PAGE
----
The Small Surface Combatant Task Force itself, however, was set up just months ago by Defense Secretary Chuck Hagel to review whether the existing LCS variants, a modified Littoral Combat Ship, or an entirely new design – even a foreign ship – would best meet the Navy’s needs against increasingly lethal future threats. Whatever ship gets picked, it needs to be ready to enter production in 2019 when the existing LCS contract ends, so production can continue uninterrupted. To do that, the Navy needs to award a new contract for something in fiscal year 2016, for which the services are already building their budgets.

Burrow emphasized repeatedly that he and his team are not holding a competition, not conducting a formal analysis of alternatives – though their work could certainly be the basis of one – and don’t even have formal requirements yet. Some analysts have worried that Sec. Hagel had predetermined the outcome with his memo’s pointed suggestion that the Navy needs something “generally consistent with the capabilities of a frigate,” a class of ship significantly larger than LCS. (While some highly capable frigates are in production today, they are all foreign designs). But Burrow emphasized he was not seeking to justify any particular concept — or for that matter to pick any one option.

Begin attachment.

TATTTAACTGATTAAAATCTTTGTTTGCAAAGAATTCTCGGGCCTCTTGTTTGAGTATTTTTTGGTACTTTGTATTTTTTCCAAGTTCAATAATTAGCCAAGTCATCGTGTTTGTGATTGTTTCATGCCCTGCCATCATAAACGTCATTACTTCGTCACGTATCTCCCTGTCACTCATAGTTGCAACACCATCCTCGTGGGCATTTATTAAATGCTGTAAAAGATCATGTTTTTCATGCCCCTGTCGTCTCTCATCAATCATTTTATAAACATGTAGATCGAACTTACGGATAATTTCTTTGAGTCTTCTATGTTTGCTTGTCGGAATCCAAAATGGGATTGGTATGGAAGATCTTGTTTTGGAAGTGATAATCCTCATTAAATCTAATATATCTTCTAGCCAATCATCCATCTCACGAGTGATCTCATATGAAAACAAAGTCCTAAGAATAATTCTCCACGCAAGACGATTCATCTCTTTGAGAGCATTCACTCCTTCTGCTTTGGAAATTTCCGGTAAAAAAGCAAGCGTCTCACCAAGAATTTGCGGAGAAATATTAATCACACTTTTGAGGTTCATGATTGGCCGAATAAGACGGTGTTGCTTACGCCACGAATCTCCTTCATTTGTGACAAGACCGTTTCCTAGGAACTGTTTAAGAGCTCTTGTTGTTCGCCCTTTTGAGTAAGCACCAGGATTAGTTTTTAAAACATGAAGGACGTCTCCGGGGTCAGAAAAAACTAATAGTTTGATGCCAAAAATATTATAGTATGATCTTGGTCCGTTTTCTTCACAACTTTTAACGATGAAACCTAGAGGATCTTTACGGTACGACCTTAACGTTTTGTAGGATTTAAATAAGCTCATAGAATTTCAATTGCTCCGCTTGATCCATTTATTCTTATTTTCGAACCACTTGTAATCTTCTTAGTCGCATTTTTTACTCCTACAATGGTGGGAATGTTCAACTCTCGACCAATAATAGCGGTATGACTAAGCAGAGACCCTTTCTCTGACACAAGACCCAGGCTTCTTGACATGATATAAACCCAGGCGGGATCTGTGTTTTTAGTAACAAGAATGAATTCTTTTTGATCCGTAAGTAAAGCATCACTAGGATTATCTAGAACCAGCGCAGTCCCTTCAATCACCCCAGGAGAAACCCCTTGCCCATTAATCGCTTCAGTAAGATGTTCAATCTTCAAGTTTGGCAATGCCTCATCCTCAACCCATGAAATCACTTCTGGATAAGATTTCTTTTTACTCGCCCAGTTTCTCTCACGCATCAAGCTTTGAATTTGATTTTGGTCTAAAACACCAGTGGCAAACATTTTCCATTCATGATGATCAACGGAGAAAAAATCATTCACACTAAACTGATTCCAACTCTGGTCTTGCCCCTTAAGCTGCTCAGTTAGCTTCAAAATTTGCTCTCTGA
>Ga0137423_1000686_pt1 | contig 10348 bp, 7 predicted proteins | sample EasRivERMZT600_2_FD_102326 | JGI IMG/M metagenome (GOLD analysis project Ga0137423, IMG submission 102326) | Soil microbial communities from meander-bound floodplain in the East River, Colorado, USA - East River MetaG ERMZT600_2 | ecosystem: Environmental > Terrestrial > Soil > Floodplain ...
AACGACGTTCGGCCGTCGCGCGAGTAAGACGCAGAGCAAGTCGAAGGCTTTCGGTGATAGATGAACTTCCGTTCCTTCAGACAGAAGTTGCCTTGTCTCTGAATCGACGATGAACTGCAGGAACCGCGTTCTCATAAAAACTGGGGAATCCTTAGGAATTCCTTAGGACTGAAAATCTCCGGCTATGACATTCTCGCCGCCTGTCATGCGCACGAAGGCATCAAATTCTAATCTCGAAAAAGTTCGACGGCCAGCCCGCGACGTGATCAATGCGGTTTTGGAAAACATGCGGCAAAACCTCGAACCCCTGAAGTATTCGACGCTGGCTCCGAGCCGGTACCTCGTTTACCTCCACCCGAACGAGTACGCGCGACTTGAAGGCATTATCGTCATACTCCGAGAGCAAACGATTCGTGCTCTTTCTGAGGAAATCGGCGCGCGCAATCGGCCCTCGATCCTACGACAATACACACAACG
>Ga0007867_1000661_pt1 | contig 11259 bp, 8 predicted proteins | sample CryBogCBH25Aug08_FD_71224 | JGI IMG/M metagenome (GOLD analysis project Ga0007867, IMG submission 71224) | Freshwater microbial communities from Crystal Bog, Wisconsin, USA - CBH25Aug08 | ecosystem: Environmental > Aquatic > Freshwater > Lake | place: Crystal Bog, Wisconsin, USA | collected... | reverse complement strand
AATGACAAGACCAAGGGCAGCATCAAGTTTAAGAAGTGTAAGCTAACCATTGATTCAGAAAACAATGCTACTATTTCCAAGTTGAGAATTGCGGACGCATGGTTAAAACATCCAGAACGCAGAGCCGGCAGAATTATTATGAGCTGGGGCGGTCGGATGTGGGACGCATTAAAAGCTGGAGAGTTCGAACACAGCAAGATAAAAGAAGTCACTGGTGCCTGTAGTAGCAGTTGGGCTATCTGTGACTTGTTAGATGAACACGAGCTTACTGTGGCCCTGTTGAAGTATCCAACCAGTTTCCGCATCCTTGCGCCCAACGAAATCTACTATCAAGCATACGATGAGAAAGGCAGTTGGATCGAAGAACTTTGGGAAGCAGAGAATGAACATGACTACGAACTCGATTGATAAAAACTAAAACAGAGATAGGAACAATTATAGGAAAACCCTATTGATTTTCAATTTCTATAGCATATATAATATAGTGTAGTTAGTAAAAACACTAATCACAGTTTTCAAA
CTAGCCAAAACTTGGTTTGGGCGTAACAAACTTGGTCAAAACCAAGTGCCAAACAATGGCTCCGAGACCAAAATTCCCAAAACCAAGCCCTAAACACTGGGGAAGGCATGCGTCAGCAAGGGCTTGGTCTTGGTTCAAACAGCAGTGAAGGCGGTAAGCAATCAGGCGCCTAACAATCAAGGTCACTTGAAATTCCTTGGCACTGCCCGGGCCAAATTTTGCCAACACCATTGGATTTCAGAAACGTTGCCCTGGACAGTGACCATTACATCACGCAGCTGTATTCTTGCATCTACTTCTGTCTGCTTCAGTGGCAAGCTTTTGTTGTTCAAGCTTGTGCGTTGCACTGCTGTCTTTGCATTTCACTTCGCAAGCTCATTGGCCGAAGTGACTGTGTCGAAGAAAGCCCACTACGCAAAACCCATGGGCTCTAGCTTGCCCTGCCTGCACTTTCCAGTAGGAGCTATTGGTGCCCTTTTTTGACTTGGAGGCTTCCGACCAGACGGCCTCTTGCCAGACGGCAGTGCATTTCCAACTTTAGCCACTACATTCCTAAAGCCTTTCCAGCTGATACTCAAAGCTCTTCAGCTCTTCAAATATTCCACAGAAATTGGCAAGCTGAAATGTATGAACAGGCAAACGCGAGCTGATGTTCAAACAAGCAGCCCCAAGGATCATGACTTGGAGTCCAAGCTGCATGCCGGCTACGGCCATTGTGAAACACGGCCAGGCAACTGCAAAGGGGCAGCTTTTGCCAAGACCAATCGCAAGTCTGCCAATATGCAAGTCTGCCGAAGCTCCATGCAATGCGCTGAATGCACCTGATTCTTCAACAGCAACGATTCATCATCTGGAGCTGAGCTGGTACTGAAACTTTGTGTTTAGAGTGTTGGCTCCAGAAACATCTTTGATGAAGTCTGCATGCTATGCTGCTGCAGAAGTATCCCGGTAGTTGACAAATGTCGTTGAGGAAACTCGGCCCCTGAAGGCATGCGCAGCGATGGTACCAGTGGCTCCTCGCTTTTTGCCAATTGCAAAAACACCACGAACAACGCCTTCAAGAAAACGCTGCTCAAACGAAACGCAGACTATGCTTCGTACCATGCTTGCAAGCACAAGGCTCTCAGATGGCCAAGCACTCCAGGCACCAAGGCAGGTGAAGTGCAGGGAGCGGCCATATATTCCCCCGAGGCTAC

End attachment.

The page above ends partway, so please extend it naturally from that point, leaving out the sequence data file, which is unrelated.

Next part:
“I want to make sure everybody understands that I’m not coming in at the end of the day saying ‘this is your ship design,’” Burrow said. “We’re looking at a larger set of alternatives” to offer Navy leadership.

SSCTF is casting a wide net for good ideas, then winnowing out the best to offer Hagel, Navy Sec. Ray Mabus, and Chief of Naval Operations Adm. Jonathan Greenert. At a minimum, the task force will offer three choices: a modification of Lockheed Martin’s Freedom-class LCS; a modification of Austal’s Independence LCS; or an entirely different ship. Each of these options may itself have variants or different mission-specific configurations.

Then the SSCTF will rate each of these options for cost, technological risk and suitability for a range of different missions. The specific mission needs – their “capability concepts” –  aren’t final yet, Burrow said, but he expects there will be at least four: mine-clearing, sub-hunting, combat against other surface ships, and air defense.